The fish is one of just two confirmed blue animals that can produce a blue coloring. The fish produces cyanophores, blue pigmented light-reflecting cells to achieve its vibrant blue color.
A vast majority of blue animals on the planet resort to elaborate optical illusions to brighten themselves. A microscopic layer of colorless crystals in their skin is layered to reflect blue light to the onlooker.
The Blue Poison Dart Frog
The (Dendrobates tinctorius ‘azureus’) are the most poisonous of the blue animals and one of the most poisonous species on earth. Their toxin has no antidote and this blue animal is present in the dense forests of northern Brazil and southern Suriname.
The bright blue colors of the frog immediately warn predators before it even gets close to it. Venom from these frogs was used to poison arrows by local tribes. A cell layer named xanthophores produces a yellow color and is on the top followed by another cell layer called the iridophores.
The light that falls on the skin of the frog permeates to the iridophores which disseminate the blue layer of light through their xanthophores.
The Blue Morpho
The Blue Morpho butterfly belongs to the genus Morpho and is commonly known as blue morphos. They are noted for their blue wings and are one of the more aesthetic blue animals. Their structure imparts the blue colors to the butterfly. These nano-structures on their scales cause the light to scatter and make them seem blue.
These nanostructures are present only on the upper (dorsal) side of the wings of the Blue Morpho. The lower (ventral) side remains brown. The males are bluer than the females.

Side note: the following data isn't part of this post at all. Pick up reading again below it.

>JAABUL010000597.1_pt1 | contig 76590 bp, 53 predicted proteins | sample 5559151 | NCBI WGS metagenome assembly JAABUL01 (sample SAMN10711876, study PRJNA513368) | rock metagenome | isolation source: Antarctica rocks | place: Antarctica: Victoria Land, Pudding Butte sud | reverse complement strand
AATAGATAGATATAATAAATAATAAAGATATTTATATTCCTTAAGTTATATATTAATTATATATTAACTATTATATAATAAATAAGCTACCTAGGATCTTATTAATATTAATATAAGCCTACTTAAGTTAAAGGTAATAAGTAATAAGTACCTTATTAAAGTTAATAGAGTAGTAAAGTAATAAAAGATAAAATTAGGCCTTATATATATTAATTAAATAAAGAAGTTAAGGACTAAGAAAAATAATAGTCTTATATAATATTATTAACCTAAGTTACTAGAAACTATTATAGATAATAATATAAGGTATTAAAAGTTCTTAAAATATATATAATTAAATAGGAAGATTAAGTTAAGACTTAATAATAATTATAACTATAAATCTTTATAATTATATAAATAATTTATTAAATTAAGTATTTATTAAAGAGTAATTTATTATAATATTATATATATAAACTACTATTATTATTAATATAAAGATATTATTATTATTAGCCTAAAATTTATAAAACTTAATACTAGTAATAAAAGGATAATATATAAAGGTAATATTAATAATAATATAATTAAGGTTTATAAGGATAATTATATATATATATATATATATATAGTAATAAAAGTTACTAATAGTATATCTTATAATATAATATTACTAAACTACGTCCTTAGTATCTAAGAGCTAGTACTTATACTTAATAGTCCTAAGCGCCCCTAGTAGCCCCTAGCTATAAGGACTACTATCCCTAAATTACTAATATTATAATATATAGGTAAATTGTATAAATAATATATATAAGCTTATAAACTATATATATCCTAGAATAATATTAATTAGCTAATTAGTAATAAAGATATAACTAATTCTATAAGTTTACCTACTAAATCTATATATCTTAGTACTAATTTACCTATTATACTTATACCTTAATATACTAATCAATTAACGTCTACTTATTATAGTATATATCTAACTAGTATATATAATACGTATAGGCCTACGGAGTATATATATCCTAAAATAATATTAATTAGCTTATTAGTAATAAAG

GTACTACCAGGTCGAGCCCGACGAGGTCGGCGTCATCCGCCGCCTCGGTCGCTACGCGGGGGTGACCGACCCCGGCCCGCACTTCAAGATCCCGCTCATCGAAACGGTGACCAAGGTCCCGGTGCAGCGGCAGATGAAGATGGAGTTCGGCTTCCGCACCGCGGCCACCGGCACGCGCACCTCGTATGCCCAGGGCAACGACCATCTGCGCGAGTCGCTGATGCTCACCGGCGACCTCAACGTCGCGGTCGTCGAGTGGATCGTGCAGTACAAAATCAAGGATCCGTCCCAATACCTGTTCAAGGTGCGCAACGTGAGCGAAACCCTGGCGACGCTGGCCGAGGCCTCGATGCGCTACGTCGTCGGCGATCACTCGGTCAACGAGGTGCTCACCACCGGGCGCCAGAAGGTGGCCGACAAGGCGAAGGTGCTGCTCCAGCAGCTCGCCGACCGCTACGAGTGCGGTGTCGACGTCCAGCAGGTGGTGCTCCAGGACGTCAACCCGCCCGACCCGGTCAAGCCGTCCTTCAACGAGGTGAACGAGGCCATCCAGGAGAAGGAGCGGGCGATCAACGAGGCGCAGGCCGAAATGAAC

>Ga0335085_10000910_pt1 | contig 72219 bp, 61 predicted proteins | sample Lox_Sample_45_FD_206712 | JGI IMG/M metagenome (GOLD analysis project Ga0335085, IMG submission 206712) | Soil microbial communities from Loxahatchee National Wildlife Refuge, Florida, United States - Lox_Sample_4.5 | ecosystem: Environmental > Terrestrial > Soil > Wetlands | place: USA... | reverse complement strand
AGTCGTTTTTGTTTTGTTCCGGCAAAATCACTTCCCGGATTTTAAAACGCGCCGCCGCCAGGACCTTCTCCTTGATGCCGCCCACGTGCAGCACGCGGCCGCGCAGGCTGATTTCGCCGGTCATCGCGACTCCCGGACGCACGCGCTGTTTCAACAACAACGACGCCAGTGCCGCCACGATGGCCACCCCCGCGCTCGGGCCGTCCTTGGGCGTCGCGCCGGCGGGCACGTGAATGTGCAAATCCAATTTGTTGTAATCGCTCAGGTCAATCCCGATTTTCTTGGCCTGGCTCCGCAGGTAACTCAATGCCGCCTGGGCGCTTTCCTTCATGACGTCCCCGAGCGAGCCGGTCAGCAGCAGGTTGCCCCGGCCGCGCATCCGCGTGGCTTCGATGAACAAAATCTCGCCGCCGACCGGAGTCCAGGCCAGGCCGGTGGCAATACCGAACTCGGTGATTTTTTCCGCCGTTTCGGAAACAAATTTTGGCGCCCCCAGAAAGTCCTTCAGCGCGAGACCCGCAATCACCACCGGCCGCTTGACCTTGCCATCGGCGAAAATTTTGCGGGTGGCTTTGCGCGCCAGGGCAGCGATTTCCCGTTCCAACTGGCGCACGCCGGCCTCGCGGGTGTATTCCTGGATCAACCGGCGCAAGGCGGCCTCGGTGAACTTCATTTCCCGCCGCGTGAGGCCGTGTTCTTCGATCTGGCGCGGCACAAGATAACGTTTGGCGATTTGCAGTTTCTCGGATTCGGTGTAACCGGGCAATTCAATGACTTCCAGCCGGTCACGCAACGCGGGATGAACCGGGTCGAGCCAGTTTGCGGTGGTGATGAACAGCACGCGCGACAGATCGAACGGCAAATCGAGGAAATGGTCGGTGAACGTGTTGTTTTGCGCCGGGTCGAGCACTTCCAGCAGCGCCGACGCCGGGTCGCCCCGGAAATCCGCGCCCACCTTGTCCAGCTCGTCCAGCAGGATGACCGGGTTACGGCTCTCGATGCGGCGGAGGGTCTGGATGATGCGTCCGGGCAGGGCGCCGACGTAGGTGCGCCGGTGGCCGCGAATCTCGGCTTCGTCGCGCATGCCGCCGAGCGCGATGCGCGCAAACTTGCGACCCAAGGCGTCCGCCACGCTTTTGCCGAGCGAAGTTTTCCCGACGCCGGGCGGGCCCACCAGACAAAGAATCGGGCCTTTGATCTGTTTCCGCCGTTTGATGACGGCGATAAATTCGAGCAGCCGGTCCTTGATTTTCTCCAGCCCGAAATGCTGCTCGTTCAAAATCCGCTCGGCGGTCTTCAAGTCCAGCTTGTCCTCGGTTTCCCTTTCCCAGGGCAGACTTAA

The Blue Lizards Of The Middle East: The Sinai Agama
Found in the deserts in the Middle East, the blue lizards or Sinai agama (Pseudotrapelus sinaitus) is typically brown that helps them to merge in with the desert surroundings. But during the mating season, the males take on a blue hue to attract the females. That makes these blue animals one of the rare reptiles with this color. The females stay brown with red markings.
The Blue Sea Star
This blue seas star (Linckia laevigata) is found in the tropical seas of the Indo-Pacific. This creature is striking in its blue colors that range in hue from light to dark. At times orange and pink ones are found among them. These blue animals produce linckiacyanin, a carotenoprotein, which gives it the blue color.
The Carpathian Blue Slug
Common to the Carpathian Mountains of Eastern Europe, the Bielzia coerulans is a slug that is not blue throughout its growth stages. They are yellowish-brown as juveniles, while adults vary in shades from black and blue to bluish-green.
The Indian Peacock
The most legendary of the blue animals, the Indian peafowl (Pavo cristatus) has an iconic stature in the mythology of the whole Indian subcontinent. Its intricate bright-colored feathers contain multiple hues of blue, green, and every shade in between. The peacocks have an elaborate courtship ritual where they display their full range of colors to attract the peahen. The color is a derivative of melanin, the black pigment. Their feathers also possess a crystalline mesh of microscopic light-reflecting rods that makes them appear blue.